Key Considerations for Managing a Workforce Across Asia

March 11, 2021 | Zenab Zamani

Whether you are a small or global business, staying informed about your industry and maintaining compliance to ensure that decisions are based on relevancy and facts is crucial. Adopting innovative technologies can help fulfill this – whether it is for the purpose of meeting new demands within your industry, or simply through enabling greater room for customization as needs change. For international organizations, HR managers may be confronted by factors such as language or cultural differences and having to comply with specific regulations to their HR systems abroad. As such, firms should maintain a thorough understanding of the jurisdictions they wish to expand in. For instance, in emerging Asian markets, adopting systems that foster strong communication and coordination on an enterprise-wide level is one of many beneficial initiatives companies can implement.

 

Legal and Language Barriers

In Asia, retaining talent that possess both technical and language skills may be an obstacle for low-headcount countries that lack specialist resources. Whereas in countries where the average English skill is strong or native language of the company is similar to one another, communication barriers between global and local offices may be less common. In particular, when pre-hire screening a candidate, the process of translating and verifying multiple documents in a different language is often time-consuming and challenging in Asia. As opposed to applicants based in America, where publicly available information about arrests or other convictions is easily accessible, international screenings can take far longer. Many Asian countries have limited legal ability and cannot give desired access on criminal checks or public records due to strict privacy laws and other regulations. As a result, firms that are hiring workers overseas are increasing demand for background screening companies on foreign applicants vying for international or domestic jobs.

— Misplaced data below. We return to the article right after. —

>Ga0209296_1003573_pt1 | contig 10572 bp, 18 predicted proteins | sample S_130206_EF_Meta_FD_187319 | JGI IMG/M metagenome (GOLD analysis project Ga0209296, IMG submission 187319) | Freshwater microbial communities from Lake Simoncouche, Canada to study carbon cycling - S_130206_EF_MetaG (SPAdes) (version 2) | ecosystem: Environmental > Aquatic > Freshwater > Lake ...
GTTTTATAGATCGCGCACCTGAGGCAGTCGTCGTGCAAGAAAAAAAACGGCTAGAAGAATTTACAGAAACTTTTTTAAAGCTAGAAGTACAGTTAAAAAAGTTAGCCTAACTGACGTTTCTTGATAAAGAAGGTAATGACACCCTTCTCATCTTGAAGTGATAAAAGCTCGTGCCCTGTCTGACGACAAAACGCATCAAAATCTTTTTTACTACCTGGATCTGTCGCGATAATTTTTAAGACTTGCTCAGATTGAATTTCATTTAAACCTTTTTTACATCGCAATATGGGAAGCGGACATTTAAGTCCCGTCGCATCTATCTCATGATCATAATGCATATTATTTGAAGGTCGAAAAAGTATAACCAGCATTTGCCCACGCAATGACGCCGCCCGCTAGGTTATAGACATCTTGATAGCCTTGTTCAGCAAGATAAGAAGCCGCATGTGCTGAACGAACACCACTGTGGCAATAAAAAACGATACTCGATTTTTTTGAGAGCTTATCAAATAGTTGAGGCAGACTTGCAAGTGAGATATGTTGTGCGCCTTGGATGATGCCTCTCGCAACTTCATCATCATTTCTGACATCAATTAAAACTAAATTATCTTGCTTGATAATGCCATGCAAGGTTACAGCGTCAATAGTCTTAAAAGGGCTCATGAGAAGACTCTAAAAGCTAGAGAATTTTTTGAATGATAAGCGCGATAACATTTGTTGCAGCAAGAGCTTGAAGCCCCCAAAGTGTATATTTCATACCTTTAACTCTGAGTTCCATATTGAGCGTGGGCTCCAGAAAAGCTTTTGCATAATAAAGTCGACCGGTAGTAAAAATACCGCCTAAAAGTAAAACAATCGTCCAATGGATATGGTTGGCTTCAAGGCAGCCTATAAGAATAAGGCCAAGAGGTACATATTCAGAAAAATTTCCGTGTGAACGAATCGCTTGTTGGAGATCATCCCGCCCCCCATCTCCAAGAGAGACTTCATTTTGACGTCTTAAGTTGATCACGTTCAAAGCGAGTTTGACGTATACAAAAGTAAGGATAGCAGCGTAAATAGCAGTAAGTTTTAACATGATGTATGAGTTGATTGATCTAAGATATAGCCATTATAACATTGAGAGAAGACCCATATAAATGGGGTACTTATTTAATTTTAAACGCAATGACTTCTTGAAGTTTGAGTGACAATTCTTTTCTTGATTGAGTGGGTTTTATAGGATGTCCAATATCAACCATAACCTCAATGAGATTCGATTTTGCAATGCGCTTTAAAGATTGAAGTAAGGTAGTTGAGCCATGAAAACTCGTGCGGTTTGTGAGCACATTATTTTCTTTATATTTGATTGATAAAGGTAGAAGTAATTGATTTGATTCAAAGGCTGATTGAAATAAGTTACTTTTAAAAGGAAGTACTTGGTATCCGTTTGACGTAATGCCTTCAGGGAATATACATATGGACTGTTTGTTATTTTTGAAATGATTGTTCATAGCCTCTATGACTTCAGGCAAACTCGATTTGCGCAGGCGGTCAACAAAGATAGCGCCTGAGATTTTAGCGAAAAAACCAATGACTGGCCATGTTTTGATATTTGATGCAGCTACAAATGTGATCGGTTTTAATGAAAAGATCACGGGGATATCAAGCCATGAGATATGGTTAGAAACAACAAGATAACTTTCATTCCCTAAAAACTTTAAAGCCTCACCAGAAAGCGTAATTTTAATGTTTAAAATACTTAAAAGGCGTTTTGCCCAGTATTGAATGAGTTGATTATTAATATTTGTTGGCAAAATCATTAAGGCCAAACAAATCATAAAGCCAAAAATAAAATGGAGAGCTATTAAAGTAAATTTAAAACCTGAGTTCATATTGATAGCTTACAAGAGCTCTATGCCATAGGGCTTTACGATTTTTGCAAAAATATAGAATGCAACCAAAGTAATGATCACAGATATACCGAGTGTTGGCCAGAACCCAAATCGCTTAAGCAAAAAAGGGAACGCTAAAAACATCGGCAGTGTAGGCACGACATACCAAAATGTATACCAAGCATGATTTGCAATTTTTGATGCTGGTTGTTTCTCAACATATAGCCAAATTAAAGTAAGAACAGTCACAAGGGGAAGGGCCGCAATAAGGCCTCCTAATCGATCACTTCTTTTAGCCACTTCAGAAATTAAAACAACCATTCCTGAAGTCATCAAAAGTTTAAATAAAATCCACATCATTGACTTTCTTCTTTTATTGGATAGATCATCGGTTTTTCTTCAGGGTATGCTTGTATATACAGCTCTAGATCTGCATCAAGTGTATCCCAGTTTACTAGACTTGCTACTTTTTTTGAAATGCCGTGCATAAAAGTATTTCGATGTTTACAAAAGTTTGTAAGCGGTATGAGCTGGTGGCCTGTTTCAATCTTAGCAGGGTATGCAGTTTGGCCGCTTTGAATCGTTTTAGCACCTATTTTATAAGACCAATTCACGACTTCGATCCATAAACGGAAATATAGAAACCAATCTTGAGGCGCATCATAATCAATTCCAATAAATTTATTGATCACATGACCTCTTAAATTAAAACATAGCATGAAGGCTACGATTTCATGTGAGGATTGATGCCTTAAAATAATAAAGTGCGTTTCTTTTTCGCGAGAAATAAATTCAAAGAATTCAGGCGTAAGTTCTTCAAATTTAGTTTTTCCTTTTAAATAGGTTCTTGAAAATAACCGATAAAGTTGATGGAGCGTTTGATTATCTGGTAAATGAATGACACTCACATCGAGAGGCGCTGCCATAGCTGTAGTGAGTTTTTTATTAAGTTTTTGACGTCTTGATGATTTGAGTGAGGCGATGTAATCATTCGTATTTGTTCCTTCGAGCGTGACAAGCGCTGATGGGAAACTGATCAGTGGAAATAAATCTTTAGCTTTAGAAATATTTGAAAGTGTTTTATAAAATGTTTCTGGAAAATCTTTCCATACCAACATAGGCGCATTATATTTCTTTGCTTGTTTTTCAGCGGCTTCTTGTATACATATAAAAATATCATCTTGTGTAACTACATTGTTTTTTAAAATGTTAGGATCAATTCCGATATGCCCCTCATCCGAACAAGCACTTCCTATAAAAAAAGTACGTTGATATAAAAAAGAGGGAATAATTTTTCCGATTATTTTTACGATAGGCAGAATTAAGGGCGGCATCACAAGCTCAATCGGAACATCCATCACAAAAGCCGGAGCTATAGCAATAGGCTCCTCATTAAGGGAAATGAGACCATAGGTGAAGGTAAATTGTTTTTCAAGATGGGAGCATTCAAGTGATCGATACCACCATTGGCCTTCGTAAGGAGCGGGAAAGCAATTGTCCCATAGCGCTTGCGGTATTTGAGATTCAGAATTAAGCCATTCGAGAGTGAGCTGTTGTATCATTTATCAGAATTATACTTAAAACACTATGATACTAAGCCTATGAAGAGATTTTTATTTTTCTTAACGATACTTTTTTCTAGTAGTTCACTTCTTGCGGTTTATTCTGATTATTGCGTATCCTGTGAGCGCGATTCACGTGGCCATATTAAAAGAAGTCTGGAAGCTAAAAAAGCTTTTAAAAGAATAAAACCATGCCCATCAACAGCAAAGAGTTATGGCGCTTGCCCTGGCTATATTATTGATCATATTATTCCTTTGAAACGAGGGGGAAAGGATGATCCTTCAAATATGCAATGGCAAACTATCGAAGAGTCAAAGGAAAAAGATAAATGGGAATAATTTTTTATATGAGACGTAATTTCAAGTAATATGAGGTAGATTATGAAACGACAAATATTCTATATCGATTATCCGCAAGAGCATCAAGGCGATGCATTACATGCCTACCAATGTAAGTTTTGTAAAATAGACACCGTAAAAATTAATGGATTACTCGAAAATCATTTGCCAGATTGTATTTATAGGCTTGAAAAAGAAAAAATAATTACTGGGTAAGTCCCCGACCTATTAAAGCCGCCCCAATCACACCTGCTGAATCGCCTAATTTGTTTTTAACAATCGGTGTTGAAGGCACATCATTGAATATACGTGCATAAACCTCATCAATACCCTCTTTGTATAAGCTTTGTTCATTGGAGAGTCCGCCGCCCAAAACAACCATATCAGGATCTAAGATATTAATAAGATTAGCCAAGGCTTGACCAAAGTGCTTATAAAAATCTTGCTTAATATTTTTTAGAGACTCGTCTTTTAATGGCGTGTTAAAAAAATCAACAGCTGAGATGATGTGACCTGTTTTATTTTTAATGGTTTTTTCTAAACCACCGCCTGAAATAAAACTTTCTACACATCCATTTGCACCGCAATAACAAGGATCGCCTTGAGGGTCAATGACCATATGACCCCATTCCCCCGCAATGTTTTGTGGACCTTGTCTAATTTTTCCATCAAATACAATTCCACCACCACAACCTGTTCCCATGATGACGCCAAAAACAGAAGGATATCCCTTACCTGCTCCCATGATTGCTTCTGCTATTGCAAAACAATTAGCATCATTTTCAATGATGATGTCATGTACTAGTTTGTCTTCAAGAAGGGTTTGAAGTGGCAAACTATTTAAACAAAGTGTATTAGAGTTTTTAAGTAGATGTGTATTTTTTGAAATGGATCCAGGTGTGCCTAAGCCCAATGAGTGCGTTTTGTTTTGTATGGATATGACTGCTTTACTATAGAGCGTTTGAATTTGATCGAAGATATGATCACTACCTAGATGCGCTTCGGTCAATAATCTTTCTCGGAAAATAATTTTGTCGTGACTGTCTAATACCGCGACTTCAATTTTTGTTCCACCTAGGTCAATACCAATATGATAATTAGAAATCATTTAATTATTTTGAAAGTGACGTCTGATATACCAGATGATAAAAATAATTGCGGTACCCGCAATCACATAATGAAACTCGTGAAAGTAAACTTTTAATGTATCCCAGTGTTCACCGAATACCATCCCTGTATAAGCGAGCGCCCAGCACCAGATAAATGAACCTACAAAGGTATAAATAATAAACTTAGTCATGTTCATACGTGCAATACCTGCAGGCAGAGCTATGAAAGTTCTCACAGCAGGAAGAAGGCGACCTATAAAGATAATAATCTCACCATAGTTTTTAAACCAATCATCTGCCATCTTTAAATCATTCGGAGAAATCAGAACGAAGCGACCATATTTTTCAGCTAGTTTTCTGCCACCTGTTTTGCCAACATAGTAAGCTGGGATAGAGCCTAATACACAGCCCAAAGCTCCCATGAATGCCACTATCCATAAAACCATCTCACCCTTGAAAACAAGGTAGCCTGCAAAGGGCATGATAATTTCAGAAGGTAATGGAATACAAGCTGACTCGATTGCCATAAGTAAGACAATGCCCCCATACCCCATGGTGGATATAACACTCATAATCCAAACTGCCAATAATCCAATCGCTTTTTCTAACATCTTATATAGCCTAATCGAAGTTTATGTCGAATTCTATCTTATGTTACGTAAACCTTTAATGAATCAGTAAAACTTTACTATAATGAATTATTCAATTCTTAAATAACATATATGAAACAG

Adopting proprietary, platform-neutral and mobile-enabled technology can help companies tackle time-consumption, accuracy issues and other restraints that are caused when a company embarks on performing background checks on their own. For instance, Cisive provides one user-friendly system, eSecure Global®, which caters to employees in over 196 countries globally, and provides visibility, reporting capabilities and uniform compliance in over a dozen different languages. It also provides a seamless candidate experience as it is a completely paperless solution that integrates pre-hire screening and post-hire onboarding to support the entire talent acquisition life cycle.

 

Attracting and Retaining Talent in Asia

When setting up operations in Asia, HR may experience a variety of recruitment challenges due to the different methodologies that each country utilizes. Employers are likely to experience a longer hiring process when there is a lack of understanding about the local recruitment situation or popular channels of employment that differ from country to country. According to the Employment Screening Services Market Research Report of 2020, Asia Pacific is expected to be the fastest-growing market from 2019-2025 for employment screening services.